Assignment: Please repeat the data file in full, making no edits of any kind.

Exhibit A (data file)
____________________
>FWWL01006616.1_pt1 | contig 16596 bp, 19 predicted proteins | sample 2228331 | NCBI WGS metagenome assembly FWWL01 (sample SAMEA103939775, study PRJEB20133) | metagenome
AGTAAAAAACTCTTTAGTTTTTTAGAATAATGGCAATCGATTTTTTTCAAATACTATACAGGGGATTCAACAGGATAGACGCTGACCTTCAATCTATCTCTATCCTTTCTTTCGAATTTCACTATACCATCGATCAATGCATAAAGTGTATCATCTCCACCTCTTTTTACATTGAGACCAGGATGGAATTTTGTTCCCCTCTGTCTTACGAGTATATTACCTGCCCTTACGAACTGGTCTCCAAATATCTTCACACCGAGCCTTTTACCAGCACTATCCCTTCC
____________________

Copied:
>FWWL01006616.1_pt1 | contig 16596 bp, 19 predicted proteins | sample 2228331 | NCBI WGS metagenome assembly FWWL01 (sample SAMEA103939775, study PRJEB20133) | metagenome
AGTAAAAAACTCTTTAGTTTTTTAGAATAATGGCAATCGATTTTTTTCAAATACTATACAGGGGATTCAACAGGATAGACGCTGACCTTCAATCTATCTCTATCCTTTCTTTCGAATTTCACTATACCATCGATCAATGCATAAAGTGTATCATCTCCACCTCTTTTTACATTGAGACCAGGATGGAATTTTGTTCCCCTCTGTCTTACGAGTATATTACCTGCCCTTACGAACTGGTCTCCAAATATCTTCACACCGAGCCTTTTACCAGCACTATCCCTTCC